Cawcawmqussick and Nahigonsick Countrey 

Cocumscussoc. Its meaning and its spelling vary, it is tricky to pronounce and impossible to recall, but it designated an area that was destined to become one of the most significant spots in the history of Rhode Island.
The word is Narragansett, the language and name of the preeminent Native American tribe of early 17th-century New England. Scattered in villages on the west side of the bay bearing their name, they were hunters, fishermen, and great farmers.
Roger Williams came to Cocumscussoc around 1637. He learned the Narragansett customs and language and established a trading post on land bought from his friend Canonicus, great sachem of the tribe. This transaction affirmed his belief in fair compensation for Native American land. Williams' other liberal ideas of religious tolerance and separation of church and state were to be key contributions to American political thought.
Also around 1637, Richard Smith, an original settler of Taunton in Plymouth Colony, established a trading post at Cocumscussoc and, according to Williams, "Put up...the first English Nahigonsik Countrey." It is thought to have been a grand house that was, possibly, fortified: thus the name Smith's Castle.
Richard Smith purchased Williams' trading post in 1651. Smith continued to increase his holdings, and Cocumscussoc soon became a center of social, political, and religious activities. Smith died in 1666 leaving Cocumscussoc to his son, Richard Smith, Jr.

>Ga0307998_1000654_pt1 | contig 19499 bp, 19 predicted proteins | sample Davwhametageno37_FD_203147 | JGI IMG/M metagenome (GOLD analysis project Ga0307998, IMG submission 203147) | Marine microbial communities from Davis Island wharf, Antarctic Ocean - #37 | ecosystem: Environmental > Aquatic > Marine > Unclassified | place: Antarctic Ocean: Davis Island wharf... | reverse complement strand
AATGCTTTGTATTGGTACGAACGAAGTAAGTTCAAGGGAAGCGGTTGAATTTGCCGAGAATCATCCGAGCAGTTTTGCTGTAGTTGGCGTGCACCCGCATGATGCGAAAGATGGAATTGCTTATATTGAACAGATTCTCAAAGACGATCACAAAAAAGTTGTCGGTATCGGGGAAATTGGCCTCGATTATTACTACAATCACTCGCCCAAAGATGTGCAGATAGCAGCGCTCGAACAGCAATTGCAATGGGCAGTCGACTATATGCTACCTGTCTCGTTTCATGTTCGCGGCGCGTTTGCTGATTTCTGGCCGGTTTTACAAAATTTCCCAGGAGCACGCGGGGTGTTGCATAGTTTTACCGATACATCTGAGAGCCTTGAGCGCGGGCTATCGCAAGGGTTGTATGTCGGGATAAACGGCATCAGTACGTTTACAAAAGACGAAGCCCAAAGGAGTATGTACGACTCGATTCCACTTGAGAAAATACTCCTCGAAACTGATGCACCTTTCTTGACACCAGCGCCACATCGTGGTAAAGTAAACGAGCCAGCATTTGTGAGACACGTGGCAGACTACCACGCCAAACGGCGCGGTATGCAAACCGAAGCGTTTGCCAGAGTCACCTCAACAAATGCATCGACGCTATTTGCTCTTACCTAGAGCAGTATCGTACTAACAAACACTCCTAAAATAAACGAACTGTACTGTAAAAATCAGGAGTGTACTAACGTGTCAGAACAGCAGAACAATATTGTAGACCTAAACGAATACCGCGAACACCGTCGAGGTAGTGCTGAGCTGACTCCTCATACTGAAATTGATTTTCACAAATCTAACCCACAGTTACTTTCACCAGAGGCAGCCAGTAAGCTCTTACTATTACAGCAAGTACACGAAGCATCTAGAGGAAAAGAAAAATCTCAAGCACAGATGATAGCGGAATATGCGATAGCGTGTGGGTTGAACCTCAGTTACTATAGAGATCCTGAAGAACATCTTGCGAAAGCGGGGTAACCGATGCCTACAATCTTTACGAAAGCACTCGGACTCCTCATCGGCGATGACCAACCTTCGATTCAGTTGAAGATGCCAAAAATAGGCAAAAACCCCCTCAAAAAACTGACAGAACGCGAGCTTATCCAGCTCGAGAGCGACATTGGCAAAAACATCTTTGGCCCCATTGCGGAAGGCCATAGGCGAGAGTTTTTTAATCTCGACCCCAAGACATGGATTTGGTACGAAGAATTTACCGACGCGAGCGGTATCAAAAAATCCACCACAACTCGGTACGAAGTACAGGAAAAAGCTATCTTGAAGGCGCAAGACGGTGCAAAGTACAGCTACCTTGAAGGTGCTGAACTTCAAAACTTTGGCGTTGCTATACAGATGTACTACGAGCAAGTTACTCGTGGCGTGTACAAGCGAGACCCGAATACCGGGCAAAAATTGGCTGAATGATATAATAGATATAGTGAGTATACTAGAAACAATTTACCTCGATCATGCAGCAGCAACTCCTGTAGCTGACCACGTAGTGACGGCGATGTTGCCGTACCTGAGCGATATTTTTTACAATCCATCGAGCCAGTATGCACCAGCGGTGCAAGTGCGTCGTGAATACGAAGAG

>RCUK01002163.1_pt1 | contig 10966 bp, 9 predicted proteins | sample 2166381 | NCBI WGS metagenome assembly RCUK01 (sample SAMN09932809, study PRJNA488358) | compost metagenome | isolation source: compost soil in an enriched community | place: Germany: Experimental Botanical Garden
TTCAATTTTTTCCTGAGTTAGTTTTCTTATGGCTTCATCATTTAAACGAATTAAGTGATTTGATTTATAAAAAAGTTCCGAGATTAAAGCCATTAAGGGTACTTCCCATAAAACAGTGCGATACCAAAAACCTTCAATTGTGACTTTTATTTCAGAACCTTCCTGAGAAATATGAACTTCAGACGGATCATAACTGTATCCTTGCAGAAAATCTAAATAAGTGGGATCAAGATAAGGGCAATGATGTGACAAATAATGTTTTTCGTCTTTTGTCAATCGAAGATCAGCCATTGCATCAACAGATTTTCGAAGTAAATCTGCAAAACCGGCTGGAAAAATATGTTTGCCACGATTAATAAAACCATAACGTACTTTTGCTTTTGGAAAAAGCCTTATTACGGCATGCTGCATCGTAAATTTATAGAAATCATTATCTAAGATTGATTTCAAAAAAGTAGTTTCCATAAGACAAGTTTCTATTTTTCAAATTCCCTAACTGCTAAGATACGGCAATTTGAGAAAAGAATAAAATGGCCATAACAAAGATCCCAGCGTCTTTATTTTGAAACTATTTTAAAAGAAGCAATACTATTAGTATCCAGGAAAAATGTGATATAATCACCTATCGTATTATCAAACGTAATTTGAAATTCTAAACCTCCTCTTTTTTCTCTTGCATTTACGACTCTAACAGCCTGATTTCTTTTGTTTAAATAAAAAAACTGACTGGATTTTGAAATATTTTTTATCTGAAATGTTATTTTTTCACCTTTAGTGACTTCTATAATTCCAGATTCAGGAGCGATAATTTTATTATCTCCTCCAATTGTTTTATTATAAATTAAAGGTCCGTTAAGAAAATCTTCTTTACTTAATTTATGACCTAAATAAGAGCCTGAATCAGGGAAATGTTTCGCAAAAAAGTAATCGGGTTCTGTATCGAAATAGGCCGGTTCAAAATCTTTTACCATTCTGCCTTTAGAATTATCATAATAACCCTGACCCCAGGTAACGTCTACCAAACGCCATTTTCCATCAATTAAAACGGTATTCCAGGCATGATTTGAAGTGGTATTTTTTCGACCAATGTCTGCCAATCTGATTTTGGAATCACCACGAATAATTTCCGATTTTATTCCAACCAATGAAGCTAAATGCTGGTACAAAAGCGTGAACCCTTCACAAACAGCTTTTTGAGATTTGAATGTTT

In 1675, King Philip, sachem of the Wampanoags, led a coalition of Native Americans in a bloody conflict with the colonists over control of land. The Narragansetts, whose winter home was in the Great Swamp only 12 miles from Cocumscussoc, had pledged neutrality. Suspecting that the Narragansetts were harboring Wampanoag warriors, 1,000 colonial troops from Massachusetts Bay, Connecticut, and Plymouth colonies massed at the Castle and attacked the Great Swamp village in December 1675. Both sides suffered great losses. Forty colonial soldiers were interred in a mass grave near the Castle. In retaliation for the attack, the Castle was burned in 1676.
By 1678, Smith, Jr. had built a new home with front rooms flanking a large stone fireplace, a kitchen lean-to at the back, and a massive two-story, gabled porch on the front.